As one of the oldest products in Redgate’s portfolio, Prompt has been developed by dozens of engineers over the years. Because of this, its codebase is more than a little complex, and there are some areas of code that have been left alone for so long that no one really understands how they function. In any codebase, each team member will always have expertise in particular components, but in the Prompt team we want everyone to be comfortable and confident in tackling issues across all components. To help with this, we recently introduced Prompt “Domain Investigation Time”, a dedicated four-hour block devoted entirely to gaining a better understanding of the darker corners of Prompt’s codebase.
Perhaps the most extreme example of these “dark corners” is Prompt’s SQL parser, one of the cornerstones of Prompt. In fact, when we identified the key areas we wanted to understand better, the parser got the most votes. Therefore, as part of our third Q2 objective — “We want to make Prompt easier to maintain” — one of our key results was to reduce the number of parser dependencies from 6 to 5. Given the complexity of the task, we felt the best approach to attacking it was to do so as a whole team. On Tuesday 29th May, we spent an entire afternoon taking the first steps towards achieving this KR, using a technique known as mob programming.
Mob programming is a software development paradigm in which “the whole team works on the same thing, at the same time, in the same space, and at the same computer”. It’s essentially a levelled-up version of the well-known pair programming technique. It can lead to a variety of benefits, such as improved communication (as everyone is in the same room already), better decision-making (as the whole team can work together towards the best solution) and a mitigation of the risk of introducing technical debt. We also employed a “driver/navigator” system, in which one person operates the keyboard and mouse — the driver — while the remaining team members are navigators describing what they think the best course of action is. We then rotated roles every 5 minutes.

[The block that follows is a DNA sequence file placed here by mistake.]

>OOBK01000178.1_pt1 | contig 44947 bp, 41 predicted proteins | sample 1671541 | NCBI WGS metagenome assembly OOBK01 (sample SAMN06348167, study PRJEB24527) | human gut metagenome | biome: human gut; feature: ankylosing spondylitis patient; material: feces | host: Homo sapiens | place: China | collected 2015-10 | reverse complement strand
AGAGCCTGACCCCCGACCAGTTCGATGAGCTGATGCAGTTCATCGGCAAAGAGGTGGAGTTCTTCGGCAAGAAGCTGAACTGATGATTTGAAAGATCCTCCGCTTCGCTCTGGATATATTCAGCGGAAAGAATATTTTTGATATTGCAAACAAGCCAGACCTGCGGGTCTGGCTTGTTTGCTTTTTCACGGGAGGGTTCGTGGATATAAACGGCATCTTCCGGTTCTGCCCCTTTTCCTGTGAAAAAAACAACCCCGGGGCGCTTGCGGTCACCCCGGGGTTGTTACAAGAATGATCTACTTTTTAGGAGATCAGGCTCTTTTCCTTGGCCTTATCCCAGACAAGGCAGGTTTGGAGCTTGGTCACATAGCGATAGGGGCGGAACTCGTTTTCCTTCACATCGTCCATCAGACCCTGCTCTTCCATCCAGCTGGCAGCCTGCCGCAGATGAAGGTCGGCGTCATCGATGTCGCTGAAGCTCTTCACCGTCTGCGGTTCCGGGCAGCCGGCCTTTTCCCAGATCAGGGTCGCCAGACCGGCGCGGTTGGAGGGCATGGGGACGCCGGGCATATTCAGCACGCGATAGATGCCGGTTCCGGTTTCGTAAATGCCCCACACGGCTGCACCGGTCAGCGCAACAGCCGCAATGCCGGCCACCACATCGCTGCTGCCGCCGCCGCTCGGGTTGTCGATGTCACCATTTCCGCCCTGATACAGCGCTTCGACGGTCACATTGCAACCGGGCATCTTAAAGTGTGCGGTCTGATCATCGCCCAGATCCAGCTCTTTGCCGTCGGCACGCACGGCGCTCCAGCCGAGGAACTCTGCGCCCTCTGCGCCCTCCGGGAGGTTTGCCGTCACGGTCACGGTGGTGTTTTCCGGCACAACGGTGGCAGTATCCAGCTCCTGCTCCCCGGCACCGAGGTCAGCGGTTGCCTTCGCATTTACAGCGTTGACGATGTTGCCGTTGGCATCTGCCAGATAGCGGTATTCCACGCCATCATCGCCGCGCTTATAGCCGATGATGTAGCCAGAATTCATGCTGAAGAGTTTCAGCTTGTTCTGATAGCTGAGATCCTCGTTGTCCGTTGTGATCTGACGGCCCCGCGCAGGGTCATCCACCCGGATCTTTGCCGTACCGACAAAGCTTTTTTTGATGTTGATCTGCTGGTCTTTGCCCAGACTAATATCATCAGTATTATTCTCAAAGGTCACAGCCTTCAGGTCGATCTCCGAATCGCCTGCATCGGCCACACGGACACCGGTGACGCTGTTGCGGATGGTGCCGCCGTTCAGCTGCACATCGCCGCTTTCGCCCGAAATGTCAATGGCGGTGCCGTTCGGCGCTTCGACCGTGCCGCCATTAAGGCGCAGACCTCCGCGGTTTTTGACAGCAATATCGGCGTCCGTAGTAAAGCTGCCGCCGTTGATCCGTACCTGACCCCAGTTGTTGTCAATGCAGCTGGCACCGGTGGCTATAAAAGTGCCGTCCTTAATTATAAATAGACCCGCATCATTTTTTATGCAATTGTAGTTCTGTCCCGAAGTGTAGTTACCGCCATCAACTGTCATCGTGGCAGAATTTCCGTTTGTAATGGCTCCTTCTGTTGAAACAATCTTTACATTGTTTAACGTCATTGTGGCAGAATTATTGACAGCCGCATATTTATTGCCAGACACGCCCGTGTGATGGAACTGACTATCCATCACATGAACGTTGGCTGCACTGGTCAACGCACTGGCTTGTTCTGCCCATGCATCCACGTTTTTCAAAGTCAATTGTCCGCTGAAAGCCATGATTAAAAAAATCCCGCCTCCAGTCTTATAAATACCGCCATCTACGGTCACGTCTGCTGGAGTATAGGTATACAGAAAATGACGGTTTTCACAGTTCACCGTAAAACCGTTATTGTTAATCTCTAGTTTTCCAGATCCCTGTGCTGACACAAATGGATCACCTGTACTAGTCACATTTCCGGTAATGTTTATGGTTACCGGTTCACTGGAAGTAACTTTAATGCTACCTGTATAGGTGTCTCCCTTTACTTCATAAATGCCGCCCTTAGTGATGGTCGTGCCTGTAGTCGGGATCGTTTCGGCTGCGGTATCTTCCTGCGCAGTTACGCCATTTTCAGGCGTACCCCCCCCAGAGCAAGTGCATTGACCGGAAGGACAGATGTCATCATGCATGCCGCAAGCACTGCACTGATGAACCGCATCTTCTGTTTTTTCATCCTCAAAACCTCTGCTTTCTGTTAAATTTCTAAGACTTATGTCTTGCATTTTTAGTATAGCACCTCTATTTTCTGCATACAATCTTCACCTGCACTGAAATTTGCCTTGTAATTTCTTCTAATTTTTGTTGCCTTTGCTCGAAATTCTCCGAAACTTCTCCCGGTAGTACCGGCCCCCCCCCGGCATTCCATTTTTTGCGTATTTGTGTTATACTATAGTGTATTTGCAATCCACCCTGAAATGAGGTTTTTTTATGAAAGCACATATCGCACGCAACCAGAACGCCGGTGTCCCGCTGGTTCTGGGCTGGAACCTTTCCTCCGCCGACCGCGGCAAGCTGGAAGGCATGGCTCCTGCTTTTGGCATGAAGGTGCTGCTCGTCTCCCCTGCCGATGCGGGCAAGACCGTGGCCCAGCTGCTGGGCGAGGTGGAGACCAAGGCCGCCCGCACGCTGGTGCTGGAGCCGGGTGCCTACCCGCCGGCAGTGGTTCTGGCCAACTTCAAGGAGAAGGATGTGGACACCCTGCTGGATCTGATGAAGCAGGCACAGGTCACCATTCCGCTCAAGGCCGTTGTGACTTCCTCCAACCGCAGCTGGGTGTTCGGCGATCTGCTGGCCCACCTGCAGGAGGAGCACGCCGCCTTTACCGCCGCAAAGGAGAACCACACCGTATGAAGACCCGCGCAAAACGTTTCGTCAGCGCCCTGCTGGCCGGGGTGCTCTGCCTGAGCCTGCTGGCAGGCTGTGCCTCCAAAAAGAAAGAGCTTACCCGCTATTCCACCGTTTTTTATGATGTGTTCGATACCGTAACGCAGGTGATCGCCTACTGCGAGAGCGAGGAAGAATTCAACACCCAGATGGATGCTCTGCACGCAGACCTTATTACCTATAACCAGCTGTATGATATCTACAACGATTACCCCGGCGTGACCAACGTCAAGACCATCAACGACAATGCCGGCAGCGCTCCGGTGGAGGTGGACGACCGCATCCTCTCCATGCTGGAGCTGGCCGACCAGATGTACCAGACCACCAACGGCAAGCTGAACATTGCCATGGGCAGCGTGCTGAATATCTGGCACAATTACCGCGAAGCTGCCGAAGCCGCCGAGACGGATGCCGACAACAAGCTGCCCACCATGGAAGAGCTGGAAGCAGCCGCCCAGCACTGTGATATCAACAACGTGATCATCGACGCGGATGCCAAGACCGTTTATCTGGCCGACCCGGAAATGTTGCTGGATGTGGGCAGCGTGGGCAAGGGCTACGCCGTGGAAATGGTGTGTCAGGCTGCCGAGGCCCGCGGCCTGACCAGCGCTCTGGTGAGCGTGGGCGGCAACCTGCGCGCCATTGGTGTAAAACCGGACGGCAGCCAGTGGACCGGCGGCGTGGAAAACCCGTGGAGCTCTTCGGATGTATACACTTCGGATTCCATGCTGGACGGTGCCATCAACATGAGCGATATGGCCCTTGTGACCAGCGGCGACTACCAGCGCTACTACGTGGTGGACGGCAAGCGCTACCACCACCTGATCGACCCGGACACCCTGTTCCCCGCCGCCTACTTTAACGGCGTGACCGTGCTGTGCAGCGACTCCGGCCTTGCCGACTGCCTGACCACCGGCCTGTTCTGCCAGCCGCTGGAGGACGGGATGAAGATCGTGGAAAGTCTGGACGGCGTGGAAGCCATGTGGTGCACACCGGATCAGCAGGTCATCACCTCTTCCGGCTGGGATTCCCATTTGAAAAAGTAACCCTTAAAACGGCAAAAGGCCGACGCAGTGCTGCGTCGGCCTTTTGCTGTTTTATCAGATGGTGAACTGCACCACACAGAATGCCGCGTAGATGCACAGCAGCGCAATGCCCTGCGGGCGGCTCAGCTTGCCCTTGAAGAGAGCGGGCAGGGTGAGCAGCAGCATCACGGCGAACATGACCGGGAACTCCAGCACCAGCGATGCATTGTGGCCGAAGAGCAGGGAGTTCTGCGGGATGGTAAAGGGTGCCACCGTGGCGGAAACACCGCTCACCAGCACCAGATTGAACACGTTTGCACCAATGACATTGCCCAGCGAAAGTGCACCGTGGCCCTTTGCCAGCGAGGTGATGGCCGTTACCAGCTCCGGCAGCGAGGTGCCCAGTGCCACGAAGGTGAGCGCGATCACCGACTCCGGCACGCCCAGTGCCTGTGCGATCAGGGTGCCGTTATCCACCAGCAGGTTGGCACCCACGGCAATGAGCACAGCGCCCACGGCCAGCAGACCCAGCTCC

Obviously, there are a few downsides as well, chief among which is the difficulty of getting an entire product team into the same room for an extended period of time. It can also be quite difficult being the driver, as your role is to maintain impartiality and avoid engagement in the active discussion. There’s also the risk that the biggest personality can dominate the whole process. There are various steps that can be taken to mitigate these issues, but I won’t discuss them here.
During the session, we primarily focused on gaining an understanding of the current state and implementation of the dependency we wanted to remove. We then implemented several significant refactorings using ReSharper, as well as extracting some of the more complex logic into individual methods that were easier to understand and will therefore hopefully be easier to maintain. As a bonus, we also identified a broken unit test that was using an invalid syntax.
Overall, we felt as a team that the mob programming experiment was a great success. In fact, we enjoyed it so much that we’ve planned a follow-on session which we hope will get us even closer to our goal of completely removing a parser dependency. There’s definitely scope to tweak the process too, such as rotating on 8 minute intervals rather than 5, so mob programming can be tailored to a team’s needs. We’re also planning to trial another methodology (the Mikado Method) as part of that session, so maybe this blog post will be the first in a series?